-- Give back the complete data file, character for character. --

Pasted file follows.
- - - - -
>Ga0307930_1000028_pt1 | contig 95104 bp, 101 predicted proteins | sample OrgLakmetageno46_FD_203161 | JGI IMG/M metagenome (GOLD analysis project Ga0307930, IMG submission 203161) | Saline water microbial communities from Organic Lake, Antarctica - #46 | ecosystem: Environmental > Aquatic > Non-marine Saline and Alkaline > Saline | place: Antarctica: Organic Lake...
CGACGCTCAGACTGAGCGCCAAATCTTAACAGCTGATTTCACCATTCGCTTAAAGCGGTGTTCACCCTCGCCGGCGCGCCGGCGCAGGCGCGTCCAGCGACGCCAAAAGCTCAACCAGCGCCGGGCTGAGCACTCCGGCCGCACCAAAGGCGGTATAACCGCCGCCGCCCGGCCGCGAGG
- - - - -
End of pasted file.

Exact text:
>Ga0307930_1000028_pt1 | contig 95104 bp, 101 predicted proteins | sample OrgLakmetageno46_FD_203161 | JGI IMG/M metagenome (GOLD analysis project Ga0307930, IMG submission 203161) | Saline water microbial communities from Organic Lake, Antarctica - #46 | ecosystem: Environmental > Aquatic > Non-marine Saline and Alkaline > Saline | place: Antarctica: Organic Lake...
CGACGCTCAGACTGAGCGCCAAATCTTAACAGCTGATTTCACCATTCGCTTAAAGCGGTGTTCACCCTCGCCGGCGCGCCGGCGCAGGCGCGTCCAGCGACGCCAAAAGCTCAACCAGCGCCGGGCTGAGCACTCCGGCCGCACCAAAGGCGGTATAACCGCCGCCGCCCGGCCGCGAGG